I was driving home from work one day last week, and the thought hit me – in all probability my Dad will die before me. This sobered me. I began to cry as I couldn’t imagine my life without my dad in it. My thoughts turned to times when I had been angry with my dad and abruptly ended a conversation or said words that were hurtful. I didn’t immediately turn and apologize as I knew time would help me calm down and I could go to him later and restore things. How foolish is that?! I was living under the assumption that tomorrow is guaranteed to him and me. While thinking of this, I wanted to call and talk to him, tell him I love him and appreciate him. Why? All of a sudden, the reality that time is fleeting hit me. Urgency set in. See, I had been born into this world and my dad was already in existence. Since he has been here my whole life, it is natural to assume that he will continue to be. I know death is real, I was a pallbearer at my Grandmother’s funeral, I saw my dad weep in my Maw-Maw’s back yard the day after his mother’s funeral. The truth is though, we just don’t look at those we love and think, “One day they won’t be here.”
What’s this got to do with the price of rice in China? Nothing, but it does have something to do with the Christian and the way we live. There was a fire in the early church, a burning sense of urgency that the Messiah would return any day to finalize His kingdom. These people had seen the Messiah live, die, and rise again. They were excited! Things were changing, creation was being restored!! God didn’t promise a speedy return, though. As the generations came they were told of the truth of Jesus. Sure, He is believed in, but we have lost our urgency for His return. We were born into a time when people lived and died waiting for his coming and we just naturally figure the same will happen to us. This death is expected to come way in the future, because no one dies today or tomorrow, we plan for death in a ripe old age – right?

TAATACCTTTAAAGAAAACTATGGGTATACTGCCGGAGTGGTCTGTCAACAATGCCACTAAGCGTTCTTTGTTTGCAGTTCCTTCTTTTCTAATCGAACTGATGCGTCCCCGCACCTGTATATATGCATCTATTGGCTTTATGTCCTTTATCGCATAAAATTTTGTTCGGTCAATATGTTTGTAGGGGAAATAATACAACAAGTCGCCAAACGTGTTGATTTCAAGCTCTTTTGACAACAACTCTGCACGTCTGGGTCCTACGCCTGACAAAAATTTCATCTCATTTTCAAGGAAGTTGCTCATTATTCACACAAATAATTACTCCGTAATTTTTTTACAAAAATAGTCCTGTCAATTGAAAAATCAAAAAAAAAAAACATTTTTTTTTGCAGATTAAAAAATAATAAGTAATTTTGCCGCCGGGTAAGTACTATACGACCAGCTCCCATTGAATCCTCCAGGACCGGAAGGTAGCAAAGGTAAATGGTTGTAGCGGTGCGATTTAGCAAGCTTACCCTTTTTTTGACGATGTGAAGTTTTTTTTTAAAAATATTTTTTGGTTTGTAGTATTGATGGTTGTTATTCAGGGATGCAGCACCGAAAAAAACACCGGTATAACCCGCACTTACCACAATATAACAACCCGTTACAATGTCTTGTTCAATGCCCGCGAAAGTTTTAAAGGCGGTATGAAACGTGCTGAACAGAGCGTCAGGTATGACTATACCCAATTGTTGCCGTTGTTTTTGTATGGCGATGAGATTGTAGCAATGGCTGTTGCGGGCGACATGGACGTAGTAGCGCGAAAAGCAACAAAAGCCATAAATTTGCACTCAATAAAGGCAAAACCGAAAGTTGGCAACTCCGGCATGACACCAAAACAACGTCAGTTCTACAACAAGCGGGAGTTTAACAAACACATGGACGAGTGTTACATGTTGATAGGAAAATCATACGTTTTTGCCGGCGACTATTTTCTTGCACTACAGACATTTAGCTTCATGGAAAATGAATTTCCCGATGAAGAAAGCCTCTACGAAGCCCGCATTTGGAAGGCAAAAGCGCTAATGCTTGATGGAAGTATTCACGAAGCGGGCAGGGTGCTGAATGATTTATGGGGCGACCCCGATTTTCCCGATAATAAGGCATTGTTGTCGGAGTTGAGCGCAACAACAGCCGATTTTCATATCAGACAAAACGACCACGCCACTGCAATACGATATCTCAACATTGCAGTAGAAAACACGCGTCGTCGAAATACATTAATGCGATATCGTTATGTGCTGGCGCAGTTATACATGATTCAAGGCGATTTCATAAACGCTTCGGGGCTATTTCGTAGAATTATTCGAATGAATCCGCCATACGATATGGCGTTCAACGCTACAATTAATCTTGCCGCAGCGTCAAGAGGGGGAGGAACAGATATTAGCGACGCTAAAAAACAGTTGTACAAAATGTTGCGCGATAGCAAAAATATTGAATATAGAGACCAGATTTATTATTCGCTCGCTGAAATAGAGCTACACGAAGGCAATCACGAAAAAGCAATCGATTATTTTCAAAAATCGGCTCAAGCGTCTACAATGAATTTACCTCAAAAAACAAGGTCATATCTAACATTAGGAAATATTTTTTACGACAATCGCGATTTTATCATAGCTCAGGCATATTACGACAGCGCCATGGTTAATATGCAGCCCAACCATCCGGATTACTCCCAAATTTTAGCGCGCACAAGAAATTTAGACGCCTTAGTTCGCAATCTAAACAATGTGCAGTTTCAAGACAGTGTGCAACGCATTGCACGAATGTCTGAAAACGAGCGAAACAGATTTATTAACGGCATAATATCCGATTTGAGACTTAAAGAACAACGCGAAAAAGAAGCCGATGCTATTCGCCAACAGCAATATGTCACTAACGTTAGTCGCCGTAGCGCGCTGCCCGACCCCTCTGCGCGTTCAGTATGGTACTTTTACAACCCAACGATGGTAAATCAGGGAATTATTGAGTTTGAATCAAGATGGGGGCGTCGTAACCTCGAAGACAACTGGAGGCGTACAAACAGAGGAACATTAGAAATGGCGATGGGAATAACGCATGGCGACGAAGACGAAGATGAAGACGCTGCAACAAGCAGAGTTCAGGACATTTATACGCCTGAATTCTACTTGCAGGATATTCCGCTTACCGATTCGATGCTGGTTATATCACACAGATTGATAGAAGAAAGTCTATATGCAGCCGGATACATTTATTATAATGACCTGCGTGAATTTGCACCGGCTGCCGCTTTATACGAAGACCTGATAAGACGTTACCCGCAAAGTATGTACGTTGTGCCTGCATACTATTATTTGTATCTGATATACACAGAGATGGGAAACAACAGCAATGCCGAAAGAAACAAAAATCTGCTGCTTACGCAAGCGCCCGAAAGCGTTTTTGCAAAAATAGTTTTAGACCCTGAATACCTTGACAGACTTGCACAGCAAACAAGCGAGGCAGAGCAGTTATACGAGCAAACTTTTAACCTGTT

Before we were born, Christ had already accomplished redemption; people had anticipated His return for thousands of years. It’s even more entrenched for those of us where were raised in Christianity. We can’t imagine a time when we weren’t told that Jesus could come any day. Somehow we have interpreted it and say, “yes, He COULD come, but He WON’T come yet.” So we evangelize with no urgency. We press on to holiness and prepare for His return with no urgency.
After all, why should we be excited about it when there’s always tomorrow – right?